Comrade Duch’s Chinese Name.

A reader wrote to say “I was curious about the name of a Khmer Rouge leader who died yesterday, so I ended up writing a post about it”; the post, What was Khmer Rouge executioner Comrade Duch’s original Chinese name?, is exactly the kind of philological/linguistic excavation I enjoy, so I’m passing it along for those who have similar interests. Here’s the conclusion:

One character that came to mind was 耀 iău [iau˧˥] or iŏu [iou˧˥], meaning ‘radiance’, as can be found in the name of the Singaporean politician Lee Kuan Yew whose Chinese name was 李光耀 or Lí Kong-iāu in Hokkien. Sure enough, when I searched for 江玉耀, I immediately found a number of results confirming that this was the original Chinese name of Kang Kek Ieu, including the following excerpt from an English-language abstract:

One such killer who fits this description is Kaing Kek Iev (កាំង ហ្គេកអ៊ាវ, aka. 江玉耀Jiāng Yùyào, or more famously, “Comrade Duch”) …

So there you have it—the original Chinese name of this Khmer Rouge war criminal was 江玉耀, pronounced Kang Ge̍k-iău [kaŋ˧ ɡek̚˦ iau˧˥] or Kang Ge̍k-iŏu [kaŋ˧ ɡek̚˦ iou˧˥] in Teochew and Jiāng Yùyào in Mandarin. In Sino-Korean it would be 강옥요 Gang Okyo.

The nom de guerre usually romanized Duch or Douch is written ឌុច Dŭch in Khmer. The pronunciation would be [ɗuc~duc] where the final consonant is a unreleased palatal stop [c̚], although it appears that in many similar words the vowel may be a bit lower (e.g. ជុច chŭch [cʊc] [cɔc] according to the Khmer Pronouncing Dictionary). The sound d in Khmer seems to be variably pronounced as an implosive [ɗ] or the regular [d], with the latter favoured in educated speech. A reasonable approximation in English would be to rhyme it with ‘look’ as [dʊk]; it would be inappropriate to pronounce it like ‘Dutch’.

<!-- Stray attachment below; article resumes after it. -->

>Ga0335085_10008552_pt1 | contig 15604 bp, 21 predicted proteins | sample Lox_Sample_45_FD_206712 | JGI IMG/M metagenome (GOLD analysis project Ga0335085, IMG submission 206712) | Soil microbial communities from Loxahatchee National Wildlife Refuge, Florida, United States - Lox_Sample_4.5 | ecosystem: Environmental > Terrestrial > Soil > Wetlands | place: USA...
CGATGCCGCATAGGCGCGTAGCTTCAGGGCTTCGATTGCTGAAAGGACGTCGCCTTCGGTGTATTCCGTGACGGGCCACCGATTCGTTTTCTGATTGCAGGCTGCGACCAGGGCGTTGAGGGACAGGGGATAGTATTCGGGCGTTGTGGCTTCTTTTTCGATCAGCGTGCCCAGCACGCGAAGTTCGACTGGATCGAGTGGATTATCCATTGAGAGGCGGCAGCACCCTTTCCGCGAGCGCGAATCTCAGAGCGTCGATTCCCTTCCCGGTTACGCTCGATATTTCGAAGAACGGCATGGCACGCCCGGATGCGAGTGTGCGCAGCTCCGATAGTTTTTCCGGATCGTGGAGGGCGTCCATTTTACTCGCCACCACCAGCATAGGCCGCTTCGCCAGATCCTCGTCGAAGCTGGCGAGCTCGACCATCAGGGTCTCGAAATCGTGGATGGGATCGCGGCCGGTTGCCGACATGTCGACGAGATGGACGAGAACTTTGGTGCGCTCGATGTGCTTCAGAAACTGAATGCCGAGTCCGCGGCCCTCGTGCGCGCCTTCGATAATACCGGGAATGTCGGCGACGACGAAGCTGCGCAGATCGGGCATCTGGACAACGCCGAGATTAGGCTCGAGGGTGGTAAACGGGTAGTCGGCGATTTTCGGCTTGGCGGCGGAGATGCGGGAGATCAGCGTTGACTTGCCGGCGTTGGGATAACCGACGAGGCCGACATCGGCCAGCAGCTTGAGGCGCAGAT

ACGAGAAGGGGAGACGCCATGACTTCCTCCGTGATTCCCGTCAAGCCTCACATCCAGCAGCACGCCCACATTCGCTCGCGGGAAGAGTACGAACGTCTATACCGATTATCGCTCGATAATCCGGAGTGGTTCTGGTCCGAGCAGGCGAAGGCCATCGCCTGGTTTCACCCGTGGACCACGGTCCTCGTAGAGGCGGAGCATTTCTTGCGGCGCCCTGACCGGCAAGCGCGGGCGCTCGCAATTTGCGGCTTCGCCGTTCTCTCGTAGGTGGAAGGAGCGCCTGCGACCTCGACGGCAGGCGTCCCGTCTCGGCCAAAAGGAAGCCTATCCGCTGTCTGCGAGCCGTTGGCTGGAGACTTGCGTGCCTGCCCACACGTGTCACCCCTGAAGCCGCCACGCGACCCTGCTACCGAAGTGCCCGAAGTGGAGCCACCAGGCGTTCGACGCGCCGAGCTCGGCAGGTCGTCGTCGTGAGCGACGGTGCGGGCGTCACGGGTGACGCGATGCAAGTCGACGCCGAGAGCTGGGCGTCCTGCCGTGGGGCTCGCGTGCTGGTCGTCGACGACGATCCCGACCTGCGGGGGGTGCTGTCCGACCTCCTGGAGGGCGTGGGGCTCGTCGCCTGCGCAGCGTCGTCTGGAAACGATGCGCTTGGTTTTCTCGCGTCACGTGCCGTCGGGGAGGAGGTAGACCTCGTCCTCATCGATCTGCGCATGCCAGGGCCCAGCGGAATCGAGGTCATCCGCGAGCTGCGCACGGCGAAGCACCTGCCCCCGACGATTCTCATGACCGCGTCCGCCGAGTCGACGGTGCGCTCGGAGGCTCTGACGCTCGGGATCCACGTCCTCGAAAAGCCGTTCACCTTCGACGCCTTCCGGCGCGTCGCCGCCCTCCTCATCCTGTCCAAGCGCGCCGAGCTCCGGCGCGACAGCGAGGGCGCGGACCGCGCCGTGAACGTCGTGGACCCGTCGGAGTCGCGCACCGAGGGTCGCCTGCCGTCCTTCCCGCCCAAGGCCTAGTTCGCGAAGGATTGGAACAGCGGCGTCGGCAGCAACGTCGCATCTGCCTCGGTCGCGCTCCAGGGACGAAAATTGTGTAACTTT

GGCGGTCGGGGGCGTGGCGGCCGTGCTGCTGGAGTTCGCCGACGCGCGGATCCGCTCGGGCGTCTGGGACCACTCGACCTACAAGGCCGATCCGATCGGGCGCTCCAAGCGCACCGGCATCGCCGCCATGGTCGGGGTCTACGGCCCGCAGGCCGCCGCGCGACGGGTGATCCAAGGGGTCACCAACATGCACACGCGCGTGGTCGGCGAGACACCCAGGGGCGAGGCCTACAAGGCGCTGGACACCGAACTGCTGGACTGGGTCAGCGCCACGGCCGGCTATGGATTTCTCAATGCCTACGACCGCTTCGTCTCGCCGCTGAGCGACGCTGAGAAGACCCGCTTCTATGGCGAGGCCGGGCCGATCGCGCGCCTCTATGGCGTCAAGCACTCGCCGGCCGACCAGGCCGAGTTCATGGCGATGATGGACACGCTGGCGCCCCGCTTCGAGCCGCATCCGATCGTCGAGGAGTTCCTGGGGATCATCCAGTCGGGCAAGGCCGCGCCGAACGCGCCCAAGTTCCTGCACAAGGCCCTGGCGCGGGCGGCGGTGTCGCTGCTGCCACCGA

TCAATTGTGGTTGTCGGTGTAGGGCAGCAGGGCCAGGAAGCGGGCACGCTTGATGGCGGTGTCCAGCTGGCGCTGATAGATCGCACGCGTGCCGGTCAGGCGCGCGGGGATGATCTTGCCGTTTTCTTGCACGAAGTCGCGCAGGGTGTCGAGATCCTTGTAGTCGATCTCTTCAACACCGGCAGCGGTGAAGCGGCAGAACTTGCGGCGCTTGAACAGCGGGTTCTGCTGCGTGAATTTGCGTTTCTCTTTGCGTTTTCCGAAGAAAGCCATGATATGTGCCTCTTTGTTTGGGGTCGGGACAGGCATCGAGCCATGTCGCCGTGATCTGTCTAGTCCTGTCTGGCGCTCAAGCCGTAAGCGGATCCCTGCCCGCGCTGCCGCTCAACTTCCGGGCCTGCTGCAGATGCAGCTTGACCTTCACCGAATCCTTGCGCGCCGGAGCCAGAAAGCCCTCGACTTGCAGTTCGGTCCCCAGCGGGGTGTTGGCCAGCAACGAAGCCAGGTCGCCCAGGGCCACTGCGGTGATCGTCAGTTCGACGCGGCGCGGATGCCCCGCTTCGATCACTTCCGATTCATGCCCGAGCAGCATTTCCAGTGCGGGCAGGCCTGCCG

But it’s a lot of fun seeing the process of deduction; I recommend clicking through for the whole story. Thanks, Jongseong!


  1. Very nice to see a multilingual blog!

    Interesting that the press came up with the pseudo-Chinese 康克由, the result of having a writing system that does not, unlike Japanese and Korean, offer a simple way to write words phonetically, as Victor Mair would be quick to point out. (There is, of course, bo-po-mo-fo, but that’s just about dead outside of Taiwan. And pinyin would work, too, but it wouldn’t be acceptable in a text like a newspaper article — whether due to “convention” or just “appearances”.)

    I’m sure it’s a pleasant-enough name in Khmer, but whenever I see Saloth Sâr it reminds me of Lord of the Rings. If anything “Saloth Sâr”, as pronounced in English, sounds even more evil than “Sauron”.

  2. Thanks, Bathrobe!

    I do wonder about the pseudo-Chinese 康克由 Kāng Kèyóu. 克 is a character that is used frequently in transcription of foreign names into Chinese characters, usually to represent an original [k] sound or similar as in 伊拉克 Yīlākè for Iraq or 乌克兰 Wūkèlán for Ukraine. But here, it is used to represent the entire syllable ‘Kek’ or ‘Guek’. This only really works if you consider Sinitic varieties that (unlike Mandarin) conserve the final [k] of 克 from Middle Chinese khok such as Teochew khiok and especially Hokkien khek which is one of the literary pronunciations of 克. So I’m guessing that 康克由 is not a solely Mandarin-based transcription of the Khmer name.

  3. That is to say, whoever came up with 康克由 may not have been a Mandarin speaker. Where was the news reported? If it was Hong Kong-based reporting, 克 for Ge̍k sounds reasonable.

  4. The transcription 康克由 has been in use for many years. The earliest definitively dated use I could find was in an Epoch Times article from 2004.